The thing is, John said. I think I got somebody pregnant. Then he felt the candy wrapper under his shoe. He stepped on the wrapper with his other foot and the cup jiggled on the saucer, and he lifted the first foot and looked around to see who was watching him. The wrapper peeled off and then it was stuck to his other shoe.

John, his mother said.

She says she’s having a baby, John said.

Who says? his mother asked.

A woman, John said. Who I slept with.

Whom, his mother said. She was half asleep.

With whom I slept, John said. He bent and removed the candy wrapper from his shoe and looked hard at it. The princess in the illustration had an oversize, threatening grin and the print below was in Japanese. He slid the wrapper through a vent in the air conditioner built into the ledge under the window. The wrapper rattled violently and was sucked from his fingers to become trapped in some flickering gadget inside the ledge. It created a low, sick whir deep down in the cogs.

My God, his mother said.

The shock in his mother’s voice sent a shiver through John. He could see her sitting up in bed. That silly mask she wore pushed up on her forehead, her hair mashed flat on one side. Out on the landing strip several men in white suits were sauntering towards the plane. One of them was holding a wand lit fluorescent orange, and he turned towards John and waved it slowly back and forth. Who was the man waving at? It seemed to be a warning from a dream:
Get out of the way
. The plane was bearing down on the man with the wand, its white wings tinted pink with sunlight. The orange wand swished through the moist heat, back and forth, and then the man ducked his head and trotted out of view.

What did you say to her, John? his mother asked. The sun was as red as any sun he’d ever seen. Tropical pollution made it redder. The sun was shedding its beauty in spurts and jolts. The palm trees at the edge of the landing strip looked as if they were scrubbing the sky.

John had said to Jane Downey: Why didn’t you get an abortion?

It was the first thing he’d said. Did that make him a bad guy? He had said it knowing it was too late for an abortion. He had said it knowing it was a useless thing to say.

And Jane Downey had hung up on him. There was just the platform and the giant boulders and the pale yellow dress of the Japanese child and the red candy ring catching the light.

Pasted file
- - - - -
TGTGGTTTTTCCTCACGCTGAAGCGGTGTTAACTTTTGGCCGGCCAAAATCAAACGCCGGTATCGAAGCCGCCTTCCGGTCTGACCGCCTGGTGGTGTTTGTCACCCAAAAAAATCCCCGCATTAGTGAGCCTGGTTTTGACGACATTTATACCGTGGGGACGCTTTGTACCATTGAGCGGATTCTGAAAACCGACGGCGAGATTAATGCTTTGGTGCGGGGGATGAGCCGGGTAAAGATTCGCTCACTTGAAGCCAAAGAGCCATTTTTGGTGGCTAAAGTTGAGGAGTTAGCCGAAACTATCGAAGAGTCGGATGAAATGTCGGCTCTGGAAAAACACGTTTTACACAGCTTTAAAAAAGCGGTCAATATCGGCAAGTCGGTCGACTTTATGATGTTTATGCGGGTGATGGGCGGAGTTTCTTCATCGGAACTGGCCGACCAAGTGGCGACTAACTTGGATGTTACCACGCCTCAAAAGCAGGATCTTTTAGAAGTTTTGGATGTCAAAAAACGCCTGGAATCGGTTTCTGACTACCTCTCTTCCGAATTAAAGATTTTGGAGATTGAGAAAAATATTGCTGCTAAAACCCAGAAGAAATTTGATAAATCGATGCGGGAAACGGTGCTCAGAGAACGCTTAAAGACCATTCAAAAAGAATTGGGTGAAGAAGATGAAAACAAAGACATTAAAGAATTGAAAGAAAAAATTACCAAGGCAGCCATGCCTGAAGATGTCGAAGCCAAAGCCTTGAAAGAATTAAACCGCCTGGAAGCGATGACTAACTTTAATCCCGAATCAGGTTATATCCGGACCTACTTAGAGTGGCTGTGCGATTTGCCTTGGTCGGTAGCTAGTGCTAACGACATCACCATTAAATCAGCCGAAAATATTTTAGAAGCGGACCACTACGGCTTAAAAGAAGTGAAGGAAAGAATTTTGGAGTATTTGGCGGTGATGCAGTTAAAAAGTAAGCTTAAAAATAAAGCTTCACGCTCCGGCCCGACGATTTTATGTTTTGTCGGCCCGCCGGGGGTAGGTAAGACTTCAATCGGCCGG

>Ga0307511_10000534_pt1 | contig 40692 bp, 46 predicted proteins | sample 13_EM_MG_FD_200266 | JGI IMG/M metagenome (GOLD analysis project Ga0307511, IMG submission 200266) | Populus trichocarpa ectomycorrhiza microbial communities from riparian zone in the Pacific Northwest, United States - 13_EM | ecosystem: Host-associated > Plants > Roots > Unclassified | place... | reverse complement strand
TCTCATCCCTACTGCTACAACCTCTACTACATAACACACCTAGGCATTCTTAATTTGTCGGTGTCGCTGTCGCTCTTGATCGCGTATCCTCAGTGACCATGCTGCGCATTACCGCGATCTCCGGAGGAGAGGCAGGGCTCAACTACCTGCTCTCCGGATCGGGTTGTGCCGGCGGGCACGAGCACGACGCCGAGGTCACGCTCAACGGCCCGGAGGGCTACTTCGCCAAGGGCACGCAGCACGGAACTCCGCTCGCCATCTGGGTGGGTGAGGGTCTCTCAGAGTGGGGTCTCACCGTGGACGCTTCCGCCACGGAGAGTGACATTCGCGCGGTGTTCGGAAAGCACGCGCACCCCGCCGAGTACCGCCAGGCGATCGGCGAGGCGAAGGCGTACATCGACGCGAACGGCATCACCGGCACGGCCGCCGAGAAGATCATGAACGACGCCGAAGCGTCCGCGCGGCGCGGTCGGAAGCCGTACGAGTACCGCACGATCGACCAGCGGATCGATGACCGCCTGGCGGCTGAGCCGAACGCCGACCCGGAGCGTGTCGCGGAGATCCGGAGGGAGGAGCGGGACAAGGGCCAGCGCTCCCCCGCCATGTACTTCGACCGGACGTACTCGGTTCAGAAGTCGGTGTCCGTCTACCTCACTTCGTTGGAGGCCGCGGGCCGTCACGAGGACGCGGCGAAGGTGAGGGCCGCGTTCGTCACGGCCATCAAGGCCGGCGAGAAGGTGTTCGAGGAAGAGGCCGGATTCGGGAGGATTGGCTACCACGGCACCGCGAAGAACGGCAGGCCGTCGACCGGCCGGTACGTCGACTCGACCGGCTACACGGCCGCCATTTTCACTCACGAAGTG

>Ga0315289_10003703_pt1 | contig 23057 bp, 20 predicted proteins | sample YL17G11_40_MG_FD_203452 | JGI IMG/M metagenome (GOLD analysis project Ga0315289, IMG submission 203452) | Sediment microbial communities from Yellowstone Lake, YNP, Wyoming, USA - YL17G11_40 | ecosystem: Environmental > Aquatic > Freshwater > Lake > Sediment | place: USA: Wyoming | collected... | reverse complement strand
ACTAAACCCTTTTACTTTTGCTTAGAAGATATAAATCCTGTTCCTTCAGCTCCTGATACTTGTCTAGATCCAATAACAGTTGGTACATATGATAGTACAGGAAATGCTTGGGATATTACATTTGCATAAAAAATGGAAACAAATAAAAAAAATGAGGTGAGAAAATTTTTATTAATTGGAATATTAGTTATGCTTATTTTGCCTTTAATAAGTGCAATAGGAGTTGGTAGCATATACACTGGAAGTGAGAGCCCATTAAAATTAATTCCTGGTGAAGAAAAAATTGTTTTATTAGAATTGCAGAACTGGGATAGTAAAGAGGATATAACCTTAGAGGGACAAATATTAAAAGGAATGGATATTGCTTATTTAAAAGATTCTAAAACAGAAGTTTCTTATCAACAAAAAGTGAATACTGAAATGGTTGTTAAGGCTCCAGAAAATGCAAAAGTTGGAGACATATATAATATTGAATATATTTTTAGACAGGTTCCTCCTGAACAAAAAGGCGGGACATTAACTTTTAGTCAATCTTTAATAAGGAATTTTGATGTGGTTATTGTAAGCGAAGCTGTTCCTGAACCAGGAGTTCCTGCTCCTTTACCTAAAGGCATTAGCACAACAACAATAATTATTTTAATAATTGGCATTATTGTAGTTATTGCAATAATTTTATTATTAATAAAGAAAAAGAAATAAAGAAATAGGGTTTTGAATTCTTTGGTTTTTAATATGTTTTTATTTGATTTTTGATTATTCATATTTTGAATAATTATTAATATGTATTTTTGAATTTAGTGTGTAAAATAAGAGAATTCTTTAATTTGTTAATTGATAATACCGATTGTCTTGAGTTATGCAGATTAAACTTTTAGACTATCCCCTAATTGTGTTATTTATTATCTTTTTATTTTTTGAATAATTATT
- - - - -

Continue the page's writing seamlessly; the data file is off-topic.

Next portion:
It was uncanny: a woman so far away with his child in her womb. John had believed her, of course. He knew the world could be this way: A stranger might call you to account, wreck your life.

The Singapore sun bored into his skull and he was in the clutches of full-blown bafflement. Dazzled by how wrong it seemed. He had been wronged, and maybe he was wrong too, but his mother might absolve him. Everything around him—the chrome and black-vinyl furniture, the silver carpet, the white espresso cup—was stained red, a creeping blush.

On the platform overlooking Wineglass Bay John had glanced away from the little girl when Jane Downey announced she was pregnant, and he saw that the little girl’s parents were making out. The man’s hand under his wife’s shirt, the shirt bunched over the man’s wrist, the small of the woman’s back. Her black, black hair cut in a straight line hanging just below her shoulder blades. John could make out the woman’s panties through her tight white pants. The elastic on her panties, a lurid pink, rode up over the top of the low-slung waistband of her pants, cutting into the cheeks of her bum and making a voluptuous dent on her bare hip. The parents had not been fighting. They had been aching to touch. The air on the platform had blown in from Antarctica and it was the purest, cleanest air in the world. It made everything look too sharp. John had gasped. Then he’d blurted into the phone: Why didn’t you have an abortion?